3. For you are a people consecrated to the Lord your God: of all the peoples on earth the Lord your God chose you to be His treasured people. It is not because you are the most numerous of peoples that God set His heart on you and chose you - indeed, you are the smallest of peoples.
  4. But it was because God loved you and kept the oath He made to your fathers that God freed you with a mighty hand and rescued you from the house of bondage, from the power of Pharaoh king of Egypt.
  5. Know, therefore, that only the Lord your God is God, the steadfast God Who keeps His covenant and kindness to the thousandth generation of those who love Him and keep His commandments, but Who instantly requites with destruction those who reject Him - never slow with those who reject Him, but requiting them instantly.
  6. Therefore, observe faithfully the Instruction - the laws and the rules - which I charge you today to observe.

F1) (Eikev) And if you do obey these rules and observe them carefully

E1) The Lord your God will maintain for you the covenant and kindness that he swore to your fathers.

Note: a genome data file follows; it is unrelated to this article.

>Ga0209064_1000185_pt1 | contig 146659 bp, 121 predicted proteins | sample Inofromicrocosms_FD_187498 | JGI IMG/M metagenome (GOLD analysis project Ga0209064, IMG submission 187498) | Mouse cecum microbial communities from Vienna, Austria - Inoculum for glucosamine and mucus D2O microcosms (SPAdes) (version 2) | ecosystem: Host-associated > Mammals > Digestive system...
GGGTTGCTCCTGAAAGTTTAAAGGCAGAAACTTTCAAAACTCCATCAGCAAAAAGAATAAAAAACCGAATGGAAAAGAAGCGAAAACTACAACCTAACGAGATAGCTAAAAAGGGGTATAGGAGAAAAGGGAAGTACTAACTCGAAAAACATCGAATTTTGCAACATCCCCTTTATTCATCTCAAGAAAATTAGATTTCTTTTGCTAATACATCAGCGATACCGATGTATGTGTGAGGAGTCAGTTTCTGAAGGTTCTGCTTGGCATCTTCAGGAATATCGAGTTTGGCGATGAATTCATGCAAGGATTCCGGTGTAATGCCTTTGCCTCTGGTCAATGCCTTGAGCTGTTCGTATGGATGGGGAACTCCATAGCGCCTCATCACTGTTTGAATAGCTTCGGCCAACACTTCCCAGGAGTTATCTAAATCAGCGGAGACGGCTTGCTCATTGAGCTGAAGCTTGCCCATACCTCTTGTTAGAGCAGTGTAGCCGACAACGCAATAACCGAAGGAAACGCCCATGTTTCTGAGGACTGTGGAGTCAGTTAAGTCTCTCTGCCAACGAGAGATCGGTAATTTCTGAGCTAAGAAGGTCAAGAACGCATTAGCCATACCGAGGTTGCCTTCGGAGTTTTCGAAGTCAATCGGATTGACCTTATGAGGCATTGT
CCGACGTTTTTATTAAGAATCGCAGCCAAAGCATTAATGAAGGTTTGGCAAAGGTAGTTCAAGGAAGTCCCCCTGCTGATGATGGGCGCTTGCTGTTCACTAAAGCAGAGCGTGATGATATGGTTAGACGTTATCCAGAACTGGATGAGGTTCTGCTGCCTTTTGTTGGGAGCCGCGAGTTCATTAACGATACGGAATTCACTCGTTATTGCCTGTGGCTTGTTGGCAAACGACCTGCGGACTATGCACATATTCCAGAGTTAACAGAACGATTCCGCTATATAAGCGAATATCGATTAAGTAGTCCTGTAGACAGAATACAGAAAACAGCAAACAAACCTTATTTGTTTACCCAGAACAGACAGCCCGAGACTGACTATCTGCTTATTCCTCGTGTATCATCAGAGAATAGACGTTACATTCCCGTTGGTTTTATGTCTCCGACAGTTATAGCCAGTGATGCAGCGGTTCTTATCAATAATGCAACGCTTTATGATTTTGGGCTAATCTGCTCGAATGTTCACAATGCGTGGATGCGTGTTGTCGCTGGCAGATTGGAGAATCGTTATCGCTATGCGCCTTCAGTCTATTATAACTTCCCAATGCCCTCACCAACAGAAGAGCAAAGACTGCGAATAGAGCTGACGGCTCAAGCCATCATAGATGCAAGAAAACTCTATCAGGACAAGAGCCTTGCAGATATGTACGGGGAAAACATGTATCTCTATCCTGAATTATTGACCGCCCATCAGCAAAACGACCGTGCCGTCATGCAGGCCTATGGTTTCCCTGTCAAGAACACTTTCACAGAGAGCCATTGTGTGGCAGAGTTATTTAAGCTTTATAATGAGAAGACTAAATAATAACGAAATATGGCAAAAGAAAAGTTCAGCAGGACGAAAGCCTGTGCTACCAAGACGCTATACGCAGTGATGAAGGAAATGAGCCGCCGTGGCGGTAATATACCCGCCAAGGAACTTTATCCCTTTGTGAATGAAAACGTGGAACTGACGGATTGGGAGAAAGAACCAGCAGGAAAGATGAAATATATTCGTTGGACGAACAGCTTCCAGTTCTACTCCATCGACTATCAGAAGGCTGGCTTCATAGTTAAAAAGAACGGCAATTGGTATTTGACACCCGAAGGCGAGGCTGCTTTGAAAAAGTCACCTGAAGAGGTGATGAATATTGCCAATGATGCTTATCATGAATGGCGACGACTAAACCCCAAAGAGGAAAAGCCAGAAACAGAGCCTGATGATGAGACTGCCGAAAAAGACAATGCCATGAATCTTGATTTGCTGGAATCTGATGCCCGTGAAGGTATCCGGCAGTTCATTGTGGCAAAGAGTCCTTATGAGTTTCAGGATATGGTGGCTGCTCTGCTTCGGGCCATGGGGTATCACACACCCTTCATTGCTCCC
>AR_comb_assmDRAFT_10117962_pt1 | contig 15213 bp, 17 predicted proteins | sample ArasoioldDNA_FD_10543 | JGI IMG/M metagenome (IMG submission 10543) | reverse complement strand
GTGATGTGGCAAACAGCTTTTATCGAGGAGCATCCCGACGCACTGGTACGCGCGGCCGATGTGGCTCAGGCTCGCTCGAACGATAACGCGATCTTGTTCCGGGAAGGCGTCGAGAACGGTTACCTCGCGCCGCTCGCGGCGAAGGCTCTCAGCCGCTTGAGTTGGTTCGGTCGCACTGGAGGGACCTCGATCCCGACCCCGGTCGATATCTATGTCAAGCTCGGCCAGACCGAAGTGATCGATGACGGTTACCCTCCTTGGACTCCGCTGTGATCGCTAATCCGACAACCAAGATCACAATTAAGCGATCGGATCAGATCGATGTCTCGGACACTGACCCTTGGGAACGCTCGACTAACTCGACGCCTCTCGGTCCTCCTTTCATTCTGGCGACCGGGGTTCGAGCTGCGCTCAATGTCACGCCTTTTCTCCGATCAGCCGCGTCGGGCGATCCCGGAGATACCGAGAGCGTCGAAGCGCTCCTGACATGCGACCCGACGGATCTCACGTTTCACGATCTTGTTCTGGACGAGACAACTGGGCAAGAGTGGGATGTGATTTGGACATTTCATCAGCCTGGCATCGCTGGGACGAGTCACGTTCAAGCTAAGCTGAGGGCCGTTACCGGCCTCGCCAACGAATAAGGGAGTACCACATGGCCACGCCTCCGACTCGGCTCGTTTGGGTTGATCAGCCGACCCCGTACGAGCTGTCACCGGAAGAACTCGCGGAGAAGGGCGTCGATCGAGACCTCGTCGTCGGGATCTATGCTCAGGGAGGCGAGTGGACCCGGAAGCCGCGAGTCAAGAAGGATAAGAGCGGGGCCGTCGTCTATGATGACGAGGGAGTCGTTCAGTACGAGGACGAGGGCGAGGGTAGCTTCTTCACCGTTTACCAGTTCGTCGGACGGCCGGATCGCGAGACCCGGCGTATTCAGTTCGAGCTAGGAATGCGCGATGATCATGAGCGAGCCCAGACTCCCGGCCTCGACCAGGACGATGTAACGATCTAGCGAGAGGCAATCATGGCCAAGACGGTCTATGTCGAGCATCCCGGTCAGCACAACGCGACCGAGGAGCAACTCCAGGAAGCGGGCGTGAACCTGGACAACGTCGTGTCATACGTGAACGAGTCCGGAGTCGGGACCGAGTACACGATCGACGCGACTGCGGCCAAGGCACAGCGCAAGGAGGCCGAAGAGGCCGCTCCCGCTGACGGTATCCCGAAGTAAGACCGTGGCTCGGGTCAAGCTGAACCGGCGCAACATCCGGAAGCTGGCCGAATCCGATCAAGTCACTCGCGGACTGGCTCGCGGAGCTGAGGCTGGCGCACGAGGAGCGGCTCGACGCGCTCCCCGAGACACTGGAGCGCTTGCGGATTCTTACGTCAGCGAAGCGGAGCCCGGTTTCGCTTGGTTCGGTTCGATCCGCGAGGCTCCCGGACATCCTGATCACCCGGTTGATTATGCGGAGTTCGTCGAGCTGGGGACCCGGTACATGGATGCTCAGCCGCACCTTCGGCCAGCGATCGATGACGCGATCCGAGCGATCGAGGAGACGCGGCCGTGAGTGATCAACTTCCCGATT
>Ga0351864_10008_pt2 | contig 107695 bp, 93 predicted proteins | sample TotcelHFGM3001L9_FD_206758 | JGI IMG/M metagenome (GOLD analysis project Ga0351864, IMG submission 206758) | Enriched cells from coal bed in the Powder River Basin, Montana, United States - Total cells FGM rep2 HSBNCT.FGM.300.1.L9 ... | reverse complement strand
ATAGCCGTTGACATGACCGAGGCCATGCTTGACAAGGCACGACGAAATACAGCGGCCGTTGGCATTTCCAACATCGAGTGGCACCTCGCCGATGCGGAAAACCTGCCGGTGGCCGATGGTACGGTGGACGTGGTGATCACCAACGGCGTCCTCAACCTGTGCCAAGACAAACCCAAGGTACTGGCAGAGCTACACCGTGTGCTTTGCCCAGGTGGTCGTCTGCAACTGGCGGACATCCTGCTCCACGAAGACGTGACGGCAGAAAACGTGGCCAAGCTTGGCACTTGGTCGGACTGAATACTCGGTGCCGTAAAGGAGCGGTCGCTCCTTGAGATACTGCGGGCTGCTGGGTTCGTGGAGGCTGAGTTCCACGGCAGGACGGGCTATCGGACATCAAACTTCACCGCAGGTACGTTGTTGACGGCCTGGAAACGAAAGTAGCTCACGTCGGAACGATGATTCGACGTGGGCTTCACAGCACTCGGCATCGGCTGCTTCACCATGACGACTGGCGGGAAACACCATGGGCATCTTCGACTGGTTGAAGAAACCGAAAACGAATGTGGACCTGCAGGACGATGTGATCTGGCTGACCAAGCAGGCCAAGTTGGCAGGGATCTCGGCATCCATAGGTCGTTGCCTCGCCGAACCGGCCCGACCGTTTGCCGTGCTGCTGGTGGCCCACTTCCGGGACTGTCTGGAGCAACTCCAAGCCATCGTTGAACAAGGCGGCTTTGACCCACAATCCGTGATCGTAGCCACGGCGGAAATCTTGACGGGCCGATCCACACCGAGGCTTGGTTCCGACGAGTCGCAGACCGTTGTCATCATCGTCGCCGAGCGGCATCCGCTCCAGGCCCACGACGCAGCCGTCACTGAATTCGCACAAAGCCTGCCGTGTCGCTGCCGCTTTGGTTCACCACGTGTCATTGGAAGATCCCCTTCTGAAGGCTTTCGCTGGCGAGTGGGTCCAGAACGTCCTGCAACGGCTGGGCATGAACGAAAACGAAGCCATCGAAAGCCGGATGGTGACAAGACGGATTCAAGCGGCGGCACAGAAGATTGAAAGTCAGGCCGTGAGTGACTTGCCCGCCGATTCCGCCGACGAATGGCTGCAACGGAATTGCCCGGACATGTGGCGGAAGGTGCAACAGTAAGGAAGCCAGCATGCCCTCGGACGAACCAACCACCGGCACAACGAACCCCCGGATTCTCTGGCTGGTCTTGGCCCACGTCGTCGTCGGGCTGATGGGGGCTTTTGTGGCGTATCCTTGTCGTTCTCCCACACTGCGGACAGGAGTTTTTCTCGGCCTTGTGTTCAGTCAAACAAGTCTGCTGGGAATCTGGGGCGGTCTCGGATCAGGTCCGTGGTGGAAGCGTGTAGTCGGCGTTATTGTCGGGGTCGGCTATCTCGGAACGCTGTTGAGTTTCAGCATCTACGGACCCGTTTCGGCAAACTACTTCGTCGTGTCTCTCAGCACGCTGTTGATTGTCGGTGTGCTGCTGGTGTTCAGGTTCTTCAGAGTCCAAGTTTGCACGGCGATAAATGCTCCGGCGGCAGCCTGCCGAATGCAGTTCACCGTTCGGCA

D1) He will love you and bless you and multiply you; He will bless the issue of your womb and the produce of your soil, your new grain and wine and oil, the calving of your herd and the lambing of your flock, in the land that He swore to your fathers to assign to you.

C1) You shall be blessed above all other peoples: there shall be no sterile male of female among you or among your livestock. God will ward off from you all sickness; He will not bring upon you any of the dreadful diseases of Egypt, about which you know, but will inflict them upon all your enemies.

B1) You shall destroy all the peoples that the Lord your God delivers to you, showing them no pity. And you shall not worship their gods, for that would be a snare to you.

A1) Should you say to yourselves, "These nations are more numerous than we; how can we dispossess them?" You need have no fear of them. You have but to bear in mind what the Lord your God did to Pharaoh and all the Egyptians: the wondrous acts that you saw with your own eyes, the signs and the portents, the mighty hand and the outstretched arm by which the Lord your God liberated you. Thus will the Lord your God do to all the people you now fear.